Revitalization vs. Preservation: Reconciling Calgary’s Past and Present
A true city centre needs to be active and engaging all the time. It needs to have public spaces where the general population can meet, be entertained and engaged, and participate in festivals and events.
By this definition, Calgary’s Centre City has some work to do. Located in the heart of Calgary, the downtown area functions primarily as an employment centre for the city of almost 1.25M people and is almost empty outside of business hours. There just aren’t enough entertainment venues, places for festivals and cultural events, and public spaces to draw or keep people downtown after hours. Without an attractive downtown core, the city is missing out on a key source of revenue and an important factor in the city’s overall quality of life.
Fortunately, revitalization projects are already underway in Downtown West and Chinatown. The East Village got its National Music Centre and the New Library, and there are many attractive buildings and urban spaces in the newly revitalized residential area. Yet, other areas of the downtown core are still waiting to be brought back to life.
Proposal: Turn Heritage Structures into Historical Museums
The historic Fire Station No. 1 and the Mewata Armoury are both rare examples of well-preserved heritage structures with their own significant history and value. While they are both still in use, we believe their true potential remains untapped. We suggest that these wonderful historical buildings, if given a new life as museums, could serve to draw traffic and tourism downtown while preserving important stories from Calgary’s past.
Fire Station No. 1
This building is currently used by Budget Car and Truck Rental, but it has significant emotional value to Calgarians and is a venerable landmark. Built in 1911, it features a beautiful red brick façade, five arched bay doors, and a bell tower.
Fire Station No. 1 represents a historical moment in municipal fire-fighting, when cities were making the shift to professional fire-fighting teams instead of volunteer brigades and were building dedicated facilities for the first time.
Fire Station No. 1 is a well-preserved example of the first generation of dedicated municipal fire-fighting stations.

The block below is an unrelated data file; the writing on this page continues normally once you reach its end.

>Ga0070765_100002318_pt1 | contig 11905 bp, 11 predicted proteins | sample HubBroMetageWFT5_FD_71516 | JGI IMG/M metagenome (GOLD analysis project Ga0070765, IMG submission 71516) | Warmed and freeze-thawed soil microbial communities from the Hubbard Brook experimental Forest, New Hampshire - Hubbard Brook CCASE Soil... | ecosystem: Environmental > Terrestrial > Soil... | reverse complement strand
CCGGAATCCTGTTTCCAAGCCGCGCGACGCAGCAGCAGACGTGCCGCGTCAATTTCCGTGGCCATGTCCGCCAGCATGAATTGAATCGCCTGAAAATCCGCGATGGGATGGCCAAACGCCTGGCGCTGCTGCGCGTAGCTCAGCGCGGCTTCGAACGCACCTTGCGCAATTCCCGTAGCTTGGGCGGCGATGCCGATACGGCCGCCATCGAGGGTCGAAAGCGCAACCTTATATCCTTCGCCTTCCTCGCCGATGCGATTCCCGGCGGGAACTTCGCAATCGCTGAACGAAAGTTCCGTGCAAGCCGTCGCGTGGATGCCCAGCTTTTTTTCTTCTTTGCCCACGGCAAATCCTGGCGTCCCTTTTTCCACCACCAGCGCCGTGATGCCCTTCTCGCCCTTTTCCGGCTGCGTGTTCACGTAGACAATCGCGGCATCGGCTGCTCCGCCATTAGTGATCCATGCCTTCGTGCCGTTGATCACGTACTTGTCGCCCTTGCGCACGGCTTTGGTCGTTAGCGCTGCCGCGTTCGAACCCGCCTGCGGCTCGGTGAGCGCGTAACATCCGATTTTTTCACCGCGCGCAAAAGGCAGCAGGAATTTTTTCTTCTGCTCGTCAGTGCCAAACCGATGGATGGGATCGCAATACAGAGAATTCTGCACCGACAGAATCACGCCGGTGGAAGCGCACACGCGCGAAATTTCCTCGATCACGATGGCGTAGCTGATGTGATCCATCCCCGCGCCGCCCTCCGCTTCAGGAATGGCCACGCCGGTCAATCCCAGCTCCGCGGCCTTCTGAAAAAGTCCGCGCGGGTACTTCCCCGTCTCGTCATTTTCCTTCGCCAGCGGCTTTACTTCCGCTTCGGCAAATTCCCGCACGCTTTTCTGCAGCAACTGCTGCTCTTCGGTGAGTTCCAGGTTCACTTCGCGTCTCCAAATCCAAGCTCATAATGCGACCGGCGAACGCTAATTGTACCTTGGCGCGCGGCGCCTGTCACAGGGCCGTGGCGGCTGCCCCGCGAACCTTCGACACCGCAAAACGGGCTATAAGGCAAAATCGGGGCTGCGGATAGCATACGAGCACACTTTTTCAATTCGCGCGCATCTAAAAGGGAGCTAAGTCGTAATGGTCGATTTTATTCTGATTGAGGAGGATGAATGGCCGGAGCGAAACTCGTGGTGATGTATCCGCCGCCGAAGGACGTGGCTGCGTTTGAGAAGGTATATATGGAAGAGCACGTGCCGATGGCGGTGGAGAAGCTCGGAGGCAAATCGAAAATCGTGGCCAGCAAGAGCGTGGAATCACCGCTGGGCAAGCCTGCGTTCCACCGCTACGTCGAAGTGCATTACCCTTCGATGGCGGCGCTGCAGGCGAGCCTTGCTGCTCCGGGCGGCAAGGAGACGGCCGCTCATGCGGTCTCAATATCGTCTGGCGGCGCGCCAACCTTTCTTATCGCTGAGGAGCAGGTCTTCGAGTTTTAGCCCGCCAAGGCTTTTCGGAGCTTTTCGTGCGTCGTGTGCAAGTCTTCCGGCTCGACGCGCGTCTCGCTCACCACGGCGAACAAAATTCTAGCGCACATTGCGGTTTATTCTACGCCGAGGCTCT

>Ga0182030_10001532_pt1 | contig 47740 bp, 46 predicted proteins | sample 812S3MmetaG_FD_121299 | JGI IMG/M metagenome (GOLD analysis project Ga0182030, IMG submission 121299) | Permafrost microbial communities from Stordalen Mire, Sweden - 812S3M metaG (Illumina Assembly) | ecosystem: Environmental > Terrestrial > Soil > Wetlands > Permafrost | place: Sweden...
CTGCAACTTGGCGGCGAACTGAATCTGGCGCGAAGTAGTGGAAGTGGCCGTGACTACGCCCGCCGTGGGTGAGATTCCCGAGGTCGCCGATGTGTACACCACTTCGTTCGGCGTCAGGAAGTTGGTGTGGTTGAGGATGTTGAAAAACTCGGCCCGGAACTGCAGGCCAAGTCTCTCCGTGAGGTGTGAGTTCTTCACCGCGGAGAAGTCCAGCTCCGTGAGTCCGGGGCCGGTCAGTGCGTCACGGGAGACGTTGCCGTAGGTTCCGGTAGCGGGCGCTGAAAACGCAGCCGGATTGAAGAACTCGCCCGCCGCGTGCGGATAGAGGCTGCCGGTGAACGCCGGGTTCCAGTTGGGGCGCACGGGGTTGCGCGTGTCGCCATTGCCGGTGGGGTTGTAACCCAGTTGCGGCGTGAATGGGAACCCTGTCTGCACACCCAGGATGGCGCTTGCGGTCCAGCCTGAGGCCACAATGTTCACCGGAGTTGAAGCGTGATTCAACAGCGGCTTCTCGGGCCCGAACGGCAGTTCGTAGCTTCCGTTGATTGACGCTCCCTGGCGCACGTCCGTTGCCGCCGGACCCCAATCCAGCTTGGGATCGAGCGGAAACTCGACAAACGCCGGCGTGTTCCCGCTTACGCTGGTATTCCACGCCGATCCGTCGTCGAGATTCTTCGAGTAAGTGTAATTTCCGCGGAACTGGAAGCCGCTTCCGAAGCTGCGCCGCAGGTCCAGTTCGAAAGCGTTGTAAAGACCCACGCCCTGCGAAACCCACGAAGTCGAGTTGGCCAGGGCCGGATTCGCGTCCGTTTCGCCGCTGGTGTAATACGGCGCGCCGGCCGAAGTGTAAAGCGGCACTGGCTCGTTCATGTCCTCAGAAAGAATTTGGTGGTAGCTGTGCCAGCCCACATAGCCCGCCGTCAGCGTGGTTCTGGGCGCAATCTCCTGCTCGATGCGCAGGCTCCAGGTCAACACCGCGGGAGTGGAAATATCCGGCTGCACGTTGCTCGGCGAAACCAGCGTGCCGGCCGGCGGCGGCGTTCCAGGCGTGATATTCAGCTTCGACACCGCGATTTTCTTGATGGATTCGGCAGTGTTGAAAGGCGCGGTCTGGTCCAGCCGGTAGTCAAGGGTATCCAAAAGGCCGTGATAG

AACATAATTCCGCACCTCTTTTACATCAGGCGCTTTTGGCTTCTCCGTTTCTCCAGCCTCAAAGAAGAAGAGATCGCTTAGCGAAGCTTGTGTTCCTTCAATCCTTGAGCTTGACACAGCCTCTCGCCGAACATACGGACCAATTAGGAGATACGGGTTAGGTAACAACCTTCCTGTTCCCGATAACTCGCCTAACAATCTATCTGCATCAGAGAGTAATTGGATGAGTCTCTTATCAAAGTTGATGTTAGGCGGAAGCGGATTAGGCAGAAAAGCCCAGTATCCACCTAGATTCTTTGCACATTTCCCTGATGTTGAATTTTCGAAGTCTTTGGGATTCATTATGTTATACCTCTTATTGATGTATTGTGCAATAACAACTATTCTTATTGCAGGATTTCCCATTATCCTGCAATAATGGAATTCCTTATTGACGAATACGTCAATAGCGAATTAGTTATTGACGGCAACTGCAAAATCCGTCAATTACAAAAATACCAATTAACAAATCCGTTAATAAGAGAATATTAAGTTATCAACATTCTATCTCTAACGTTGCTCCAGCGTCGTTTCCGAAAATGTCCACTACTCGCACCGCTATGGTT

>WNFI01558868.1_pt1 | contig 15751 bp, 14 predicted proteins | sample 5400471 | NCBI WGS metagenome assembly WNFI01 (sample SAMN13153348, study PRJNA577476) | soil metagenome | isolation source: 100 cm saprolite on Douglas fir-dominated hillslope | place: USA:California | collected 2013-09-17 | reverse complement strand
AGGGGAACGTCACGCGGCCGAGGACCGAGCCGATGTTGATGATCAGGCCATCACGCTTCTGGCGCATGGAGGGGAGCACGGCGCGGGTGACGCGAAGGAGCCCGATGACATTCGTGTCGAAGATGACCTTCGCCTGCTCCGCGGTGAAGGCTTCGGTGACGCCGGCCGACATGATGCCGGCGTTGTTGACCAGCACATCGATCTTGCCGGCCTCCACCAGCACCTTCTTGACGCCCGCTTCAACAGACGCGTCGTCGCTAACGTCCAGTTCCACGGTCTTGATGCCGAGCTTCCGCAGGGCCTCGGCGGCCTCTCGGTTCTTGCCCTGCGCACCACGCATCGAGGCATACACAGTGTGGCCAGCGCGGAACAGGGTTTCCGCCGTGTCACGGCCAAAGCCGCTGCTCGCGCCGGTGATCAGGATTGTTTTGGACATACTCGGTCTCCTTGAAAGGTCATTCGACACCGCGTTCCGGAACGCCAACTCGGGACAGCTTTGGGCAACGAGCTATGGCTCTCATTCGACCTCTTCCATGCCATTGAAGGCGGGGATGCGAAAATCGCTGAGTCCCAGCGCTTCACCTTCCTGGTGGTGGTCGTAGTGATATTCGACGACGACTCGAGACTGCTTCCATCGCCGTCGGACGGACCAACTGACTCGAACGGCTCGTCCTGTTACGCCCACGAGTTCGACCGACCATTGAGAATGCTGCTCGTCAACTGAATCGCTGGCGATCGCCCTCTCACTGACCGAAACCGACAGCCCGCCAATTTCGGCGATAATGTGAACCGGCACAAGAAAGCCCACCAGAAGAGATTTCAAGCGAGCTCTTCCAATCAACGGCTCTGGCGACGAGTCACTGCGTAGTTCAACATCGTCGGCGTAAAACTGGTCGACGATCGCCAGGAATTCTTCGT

This building is perfectly suited for a second life as a historical site and museum for Calgary’s emergency response units. Its large bays can display historical and current police, fire and ambulance equipment, while the rest of the building can display exhibits related to the history of Calgary’s fire-fighting, police and ambulance departments.
The Armoury is the current home of several militia units, including:
Built in 1915, the Armoury is a large, imposing red brick structure with a front gate, corner towers and turrets. During WWI, it served as a recruiting and training facility.
Few buildings in Calgary are as commanding or well-placed as this one, especially considering that it terminates the axis and view corridor along the 8th Avenue, from the City Hall looking west.
I propose that the military and militia units could be provided with a more up-to-date building, or could continue to use part of the structure, and the remaining space could then serve as the downtown post of the Calgary Military Museum located in the Garrison Woods area of the city.
This new function would preserve the Armoury’s original purpose as serving the Canadian military, while maximizing the building’s reputation and appeal. The Armoury could also work well as a dedicated WW1 museum, capturing Calgary’s contribution to the war as well as the war’s lasting impact on the city.
These two great historical buildings in Calgary could support the revitalization process of the downtown area by drawing more visitors and acting as anchors for the cultural and social endowments of their respective areas.
This proposal is well-timed with the new plans for a contemporary arts museum in the old Planetarium building next to Mewata Armoury, and the well-known and high-traffic Bow Tower near the historic Fire Station No 1.
Source: HeRMIS at www.hermis.alberta.ca, Wikipedia
Photo credit: River Cha, Tomasz Sztuk
Calgary City Council Voted to Replace the Saddledome. What’s next? Calgary Tower?
Check out “Overlooked Treasures” (May 2012 Avenue Magazine) article where Jaelyn Molyneux joined Calgary architect Tomasz Sztuk on a tour of Calgary’s architectural best-kept secrets. Photos by Jared Sych. See pdf of the article attached below.
As you approach the city from any direction, you’ll see the skyscrapers of the downtown core first. They rise out of the prairie like the Emerald City in Wizard of Oz. You can see them from an hour’s drive away in any direction.